The new outbreak was announced Tuesday. Sickness is occurring in the Bikoro health zone, 400 kilometers (about 250 miles) from Mbandaka, the capital of Equator province.

The World Health Organization reported Thursday that 27 total cases of fever with hemorrhagic symptoms were recorded in the Bikoro region between April 4 and May 5, including 17 deaths. Of these total cases, two tested positive for Ebola virus disease, according to the WHO.
The risk to public health is assessed as high at the local level, moderate at the regional level and low at the global level, according to the WHO.

The virus is transmitted to people from wild animals and spreads in the human population through human-to-human transmission. The affected area in Bikoro is remote, with limited communication and poor transportation infrastructure, the WHO said. Bikoro has a population of about 163,000 spread over an area of approximately 1,075 square kilometers (415 square miles).

On Tuesday, Ilunga requested support to strengthen the response to this outbreak. The ministry and the WHO have developed a plan to respond to the outbreak over the next three months. The full extent of the outbreak is not known, according to the WHO, and the location poses significant logistical challenges.

Three health care professionals are among the confirmed cases, Ilunga said: "As health professionals are the first actors in the government's response to Ebola, this situation is of concern to us and requires a response that is all the more immediate and energetic."

Ebola is endemic to the Democratic Republic of Congo, and this is the nation's ninth outbreak of Ebola virus disease since the discovery of the virus in the country in 1976. The last outbreak occurred there in 2017 in the northern Bas Uele province. That outbreak was quickly contained due to joint efforts by the government, the WHO and other partners.
West Africa experienced the largest recorded outbreak of Ebola over a two-year period beginning in March 2014; a total of 28,616 confirmed, probable and suspected cases were reported in Guinea, Liberia and Sierra Leone, with 11,310 deaths, according to the WHO.
Correction: A previous version of this story incorrectly stated the new cases and death as confirmed rather than suspected.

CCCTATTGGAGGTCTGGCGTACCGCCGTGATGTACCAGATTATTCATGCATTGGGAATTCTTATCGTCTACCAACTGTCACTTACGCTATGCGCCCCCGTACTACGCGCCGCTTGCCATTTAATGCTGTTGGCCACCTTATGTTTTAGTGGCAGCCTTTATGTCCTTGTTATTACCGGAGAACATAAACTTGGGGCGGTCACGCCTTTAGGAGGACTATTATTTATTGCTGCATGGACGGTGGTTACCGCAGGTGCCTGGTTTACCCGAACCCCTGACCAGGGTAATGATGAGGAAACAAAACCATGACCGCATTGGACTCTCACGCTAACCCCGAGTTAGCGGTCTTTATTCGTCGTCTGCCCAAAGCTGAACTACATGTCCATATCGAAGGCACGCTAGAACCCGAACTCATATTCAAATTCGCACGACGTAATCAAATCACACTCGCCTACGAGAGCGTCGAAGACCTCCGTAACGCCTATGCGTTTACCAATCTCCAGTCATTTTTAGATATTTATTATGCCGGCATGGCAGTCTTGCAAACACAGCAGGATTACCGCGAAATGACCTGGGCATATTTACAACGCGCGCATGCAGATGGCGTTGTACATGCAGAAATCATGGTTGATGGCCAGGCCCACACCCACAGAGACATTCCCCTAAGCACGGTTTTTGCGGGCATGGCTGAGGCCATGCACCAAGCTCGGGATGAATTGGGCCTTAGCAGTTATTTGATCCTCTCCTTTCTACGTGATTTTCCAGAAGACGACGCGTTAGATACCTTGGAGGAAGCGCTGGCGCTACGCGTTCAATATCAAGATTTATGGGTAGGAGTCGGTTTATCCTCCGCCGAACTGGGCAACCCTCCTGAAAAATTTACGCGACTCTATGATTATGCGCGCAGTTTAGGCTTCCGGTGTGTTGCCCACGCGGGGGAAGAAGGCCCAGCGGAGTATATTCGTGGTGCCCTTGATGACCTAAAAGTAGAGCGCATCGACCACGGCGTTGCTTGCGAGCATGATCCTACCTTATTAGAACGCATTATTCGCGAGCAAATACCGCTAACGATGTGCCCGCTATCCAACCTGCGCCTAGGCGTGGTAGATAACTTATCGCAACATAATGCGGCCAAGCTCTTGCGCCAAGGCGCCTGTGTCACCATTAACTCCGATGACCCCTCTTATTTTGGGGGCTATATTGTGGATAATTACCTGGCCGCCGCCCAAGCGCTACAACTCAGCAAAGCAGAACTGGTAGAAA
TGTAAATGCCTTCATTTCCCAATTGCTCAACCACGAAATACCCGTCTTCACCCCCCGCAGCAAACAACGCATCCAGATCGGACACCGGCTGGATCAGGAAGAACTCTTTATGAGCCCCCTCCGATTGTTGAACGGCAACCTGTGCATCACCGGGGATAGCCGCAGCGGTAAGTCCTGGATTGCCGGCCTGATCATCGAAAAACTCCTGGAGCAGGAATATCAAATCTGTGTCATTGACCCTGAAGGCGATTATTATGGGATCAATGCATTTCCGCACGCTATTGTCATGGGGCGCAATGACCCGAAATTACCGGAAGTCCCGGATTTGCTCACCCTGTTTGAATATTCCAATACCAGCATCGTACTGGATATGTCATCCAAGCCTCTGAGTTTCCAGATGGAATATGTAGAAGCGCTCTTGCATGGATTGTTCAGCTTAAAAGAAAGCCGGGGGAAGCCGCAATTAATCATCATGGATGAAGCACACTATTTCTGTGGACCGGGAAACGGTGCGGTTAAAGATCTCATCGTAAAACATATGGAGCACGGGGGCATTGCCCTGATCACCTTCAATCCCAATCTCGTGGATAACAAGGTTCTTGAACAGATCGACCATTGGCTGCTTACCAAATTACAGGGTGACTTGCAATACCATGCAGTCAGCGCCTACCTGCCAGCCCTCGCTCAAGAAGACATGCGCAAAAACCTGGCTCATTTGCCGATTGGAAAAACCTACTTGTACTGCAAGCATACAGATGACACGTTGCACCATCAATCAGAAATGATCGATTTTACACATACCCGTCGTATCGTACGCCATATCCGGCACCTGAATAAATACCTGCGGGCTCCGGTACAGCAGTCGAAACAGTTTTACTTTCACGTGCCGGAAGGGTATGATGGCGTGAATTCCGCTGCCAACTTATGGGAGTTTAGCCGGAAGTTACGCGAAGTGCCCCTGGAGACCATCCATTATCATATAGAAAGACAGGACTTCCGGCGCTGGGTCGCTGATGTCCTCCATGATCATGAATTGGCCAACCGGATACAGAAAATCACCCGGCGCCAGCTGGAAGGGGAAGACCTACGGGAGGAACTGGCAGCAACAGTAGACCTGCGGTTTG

Journalist Steve Wembi contributed to this report.


Source, video and annoying accompanying ads:   https://edition.cnn.com/2018/05/10/health/drc-confirms-first-ebola-death/index.html

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Post Options Post Options   Thanks (0) Thanks(0)   Quote Technophobe Quote  Post ReplyReply Direct Link To This Post Posted: May 11 2018 at 1:16pm
Update
May 10, 2018 / 10:18 AM / Updated an hour ago

Congo says another suspected death in latest Ebola outbreak

Source and article:   https://www.reuters.com/article/us-health-ebola-congo/congo-says-another-suspected-death-in-latest-ebola-outbreak-idUSKBN1IB13D

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Post Options Post Options   Thanks (0) Thanks(0)   Quote Technophobe Quote  Post ReplyReply Direct Link To This Post Posted: May 11 2018 at 3:08pm
[This is amazing timing!]

Top White House official in charge of pandemic response exits abruptly

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Rear Adm. R. Timothy Ziemer was the Trump administration's senior director for global health security and biodefense at the National Security Council. He left that post Tuesday as part of a reorganization under national security adviser John Bolton. (Khin Maung Win/AP)

The top White House official responsible for leading the U.S. response in the event of a deadly pandemic has left the administration, and the global health security team he oversaw has been disbanded under a reorganization by national security adviser John Bolton.

The abrupt departure of Rear Adm. Timothy Ziemer from the National Security Council means no senior administration official is now focused solely on global health security. Ziemer’s departure, along with the breakup of his team, comes at a time when many experts say the country is already underprepared for the increasing risks of a pandemic or bioterrorism attack.

Ziemer’s last day was Tuesday, the same day a new Ebola outbreak was declared in Congo. He is not being replaced.

Pandemic preparedness and global health security are issues that require government-wide responses, experts say, as well as the leadership of a high-ranking official within the White House who is assigned only this role.

“Health security is very fragmented, with many different agencies,” said J. Stephen Morrison, senior vice president at the Center for Strategic and International Studies. “It means coordination and direction from the White House is terribly important. ”

The personnel changes, which Morrison and others characterize as a downgrading of global health security, are part of Bolton’s previously announced plans to streamline the NSC. Two members of Ziemer's team have been merged into a unit in charge of weapons of mass destruction, and another official's position is now part of a unit responsible for international organizations. White House homeland security adviser Tom Bossert, who had called for a comprehensive biodefense strategy against pandemics and biological attacks, is out completely. He left the day after Bolton took over last month.